The Edmonton Oilers aren’t making the playoffs this year. The only real question heading into the final stretch of the season is which draft position the Oilers will find themselves in. And, as is often the case with struggling teams in big hockey markets, it’s easy to pick things apart and create controversy. Taylor Hall has been the latest target, because of one commentator. But that’s more hearsay than anything else. Tangibly, there has been a question surrounding this team, and that’s whether or not they currently have a true number one centerman.
Do Teams Need a Clear-Cut Number One?
Ryan Nugent-Hopkins has been having a strong finish to the season, and he has continued to show growth and improvement in his overall game. He has certainly shown that he’s capable of playing big time minutes in this league, but is he really that number one center all teams hope to have? Similar to Hall, RNH has been the target of a hockey commentator who suggested his a second line, if not really good, third line centerman. Considering he’s the best the Oilers have, that comment wasn’t well received.
But before we debate the abilities of RNH, let’s take a look around the league and see how other teams stack up. The Montreal Canadiens, currently the best team in the Eastern Conference, skate out such centermen as Lars Eller, Tomas Plekanec, David Desharnais and Alex Galchenyuk down the middle of the ice. All fine players, but none have the size and prowess that you would decidedly want for a number one guy. Who would be the top line center on the New York Rangers, the second best team in the East? Is it Derick Brassard, Derek Stepan? Dominic Moore perhaps? (N0)
The Nashville Predators, one of the top teams in the West, lineup the likes of Mike Ribiero, Mike Fisher, Colin Wilson and Craig Smith as their pivots. Ribiero is underrated in terms of his play-making ability no doubt, but again, not the first guy you’d choose to build your team around. Now granted, these three teams have one very important thing in common, and that’s elite goaltending. But it raises an entirely different question, and that’s whether strength in one position makes up for weakness in another. So in other words, if your team is strong in other areas, you can get by with a few good centers rather one big dog. Maybe.
How Does Ryan Compare to Other Centers?
The best centers in the league are obvious. Sidney Crosby, Ryan Getzlaf, John Tavares, Nicklas Backstrom, Jonathan Toews, Anze Kopitar, Steven Stamkos, Evgeni Malkin, Joe Thornton, Henrik Sedin, Jamie Benn. There’s no debate around those guys and their status as top centers. So stacked up against Ryan Nugent-Hopkins, how many times do you take him over any of those players? Probably not too many times if we’re being honest. But let’s look at the stats, obviously taking into account the quality of the players around him compared to others. So far on the season, RNH has 23 goals, 31 assists and 54 points.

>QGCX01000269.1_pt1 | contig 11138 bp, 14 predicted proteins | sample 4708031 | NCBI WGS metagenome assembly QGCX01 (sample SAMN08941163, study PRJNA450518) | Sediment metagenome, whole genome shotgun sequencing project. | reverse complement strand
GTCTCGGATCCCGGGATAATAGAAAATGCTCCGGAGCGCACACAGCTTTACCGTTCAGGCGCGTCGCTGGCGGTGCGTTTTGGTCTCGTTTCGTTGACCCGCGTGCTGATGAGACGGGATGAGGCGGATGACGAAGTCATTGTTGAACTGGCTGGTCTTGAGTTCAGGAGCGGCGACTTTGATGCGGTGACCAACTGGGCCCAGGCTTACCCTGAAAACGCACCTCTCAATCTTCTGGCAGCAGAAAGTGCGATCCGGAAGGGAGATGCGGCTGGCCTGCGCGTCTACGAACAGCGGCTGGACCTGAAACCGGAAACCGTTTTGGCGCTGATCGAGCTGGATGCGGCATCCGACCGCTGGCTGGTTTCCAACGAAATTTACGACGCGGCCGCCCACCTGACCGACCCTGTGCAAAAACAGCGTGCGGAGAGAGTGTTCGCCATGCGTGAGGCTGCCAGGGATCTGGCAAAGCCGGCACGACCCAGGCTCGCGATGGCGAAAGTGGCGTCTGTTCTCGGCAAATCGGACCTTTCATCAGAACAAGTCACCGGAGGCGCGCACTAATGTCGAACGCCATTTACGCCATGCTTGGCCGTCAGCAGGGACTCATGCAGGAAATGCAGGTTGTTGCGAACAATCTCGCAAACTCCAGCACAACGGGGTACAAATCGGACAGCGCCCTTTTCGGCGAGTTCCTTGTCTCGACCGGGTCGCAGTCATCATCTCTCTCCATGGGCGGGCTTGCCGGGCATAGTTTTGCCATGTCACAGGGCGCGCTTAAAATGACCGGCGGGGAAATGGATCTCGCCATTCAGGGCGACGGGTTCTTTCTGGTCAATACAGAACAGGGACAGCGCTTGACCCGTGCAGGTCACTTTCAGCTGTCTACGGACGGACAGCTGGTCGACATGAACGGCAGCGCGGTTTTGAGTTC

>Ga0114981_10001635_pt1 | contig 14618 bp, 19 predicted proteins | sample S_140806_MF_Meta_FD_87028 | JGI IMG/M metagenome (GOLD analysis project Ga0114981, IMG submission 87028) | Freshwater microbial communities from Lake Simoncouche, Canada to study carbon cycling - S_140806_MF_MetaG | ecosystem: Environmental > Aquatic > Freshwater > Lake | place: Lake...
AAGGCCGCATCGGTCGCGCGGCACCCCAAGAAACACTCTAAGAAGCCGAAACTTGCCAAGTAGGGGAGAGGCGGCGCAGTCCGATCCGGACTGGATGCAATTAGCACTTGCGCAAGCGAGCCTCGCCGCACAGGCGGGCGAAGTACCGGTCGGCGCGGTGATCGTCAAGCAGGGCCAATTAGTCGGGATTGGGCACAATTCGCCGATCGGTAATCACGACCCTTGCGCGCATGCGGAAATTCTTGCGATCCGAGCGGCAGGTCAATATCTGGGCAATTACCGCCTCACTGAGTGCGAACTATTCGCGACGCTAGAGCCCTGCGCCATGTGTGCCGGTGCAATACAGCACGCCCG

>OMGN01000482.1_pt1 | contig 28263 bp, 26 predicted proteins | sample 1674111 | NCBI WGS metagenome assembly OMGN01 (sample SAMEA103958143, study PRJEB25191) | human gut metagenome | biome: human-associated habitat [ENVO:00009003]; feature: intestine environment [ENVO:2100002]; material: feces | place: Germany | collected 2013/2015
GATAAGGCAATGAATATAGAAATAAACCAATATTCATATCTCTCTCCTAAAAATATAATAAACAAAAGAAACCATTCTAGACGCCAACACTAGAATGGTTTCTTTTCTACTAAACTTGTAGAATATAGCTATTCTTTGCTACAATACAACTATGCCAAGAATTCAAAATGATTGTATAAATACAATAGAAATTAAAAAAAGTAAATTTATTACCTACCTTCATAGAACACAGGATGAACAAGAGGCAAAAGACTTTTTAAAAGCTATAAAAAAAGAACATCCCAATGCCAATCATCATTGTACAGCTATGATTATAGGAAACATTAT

- John Tavares: 34-40-74
- Sidney Crosby: 24-50-74
- Nicklas Backstrom: 18-54-72
- Jamie Benn: 27-44-71
- Evgeni Malkin: 28-40-68
- Claude Giroux: 22-46-68
- Steven Stamkos: 40-27-67
- Ryan Getzlaf: 23-43-66
- Henrik Sedin: 17-48-65
- Joe Thornton: 14-48-62
- Jonathan Toews: 23-37-60
- Anze Kopitar: 15-44-59
Now let’s compare him to a few other “number one” centers in the league.
- Mike Ribiero: 13-43-56
- David Backes: 25-29-54
- Derick Brassard: 15-39-54
- Kyle Turris: 21-32-52
- Tomas Plekanec: 22-30-52
- Bryan Little: 24-27-51
- Patrice Bergeron: 21-30-51
- Mikko Koivu: 11-32-43
The Nuge is in pretty good company among these players. Maybe they aren’t the big point producers, but they are the guys that line up for the big face-offs. Having a big, strong, point-producing pivot is a huge asset to your team. But, if you can build with other pieces, and have strength at other positions, you can have a lesser number one guy, for lack of a better term. Maybe?
Nugent-Hopkins Could be the Guy
So where does this leave the Oilers? They don’t have an elite goalie. They don’t have a stud defenceman. They don’t have a lot of depth at center after RNH. Because of that, people will have the debate over Nugent-Hopkins. He doesn’t have a lot to work with, yet he’s still putting up comparable numbers to the top centerman on some very good teams. He’s 6 feet, and 190 pounds, but at just 21 years old he can still fill out his frame a little more. His size has always been a concern because of the way the Western Conference is built, but puck smarts and good vision can often times make up for a lack of size.
The reality for the Oilers is that they just aren’t good in pretty much every area, thus magnifying the perceived issue with Nugent-Hopkins. On teams like the Penguins, the Sharks, the Ducks, or the Bruins, Ryan Nugent-Hopkins would not be a number one center. In fact, on any of those teams he would likely be a number three guy. But he isn’t on those teams. He is the Oilers number one center, whether that’s the optimal position for him or not. He has more skill than he’s given credit for, though perhaps he is better suited to be a really good second line center. But he has a chance to prove he’s more than that, and so far he’s handling it quite well.
Marcy, a former hockey player, is a hockey correspondent on CTV News and TSN radio. She began her career as a Sports Journalist in 2009 and has been part of The Hockey Writers since 2010, where she is currently a senior writer and editor.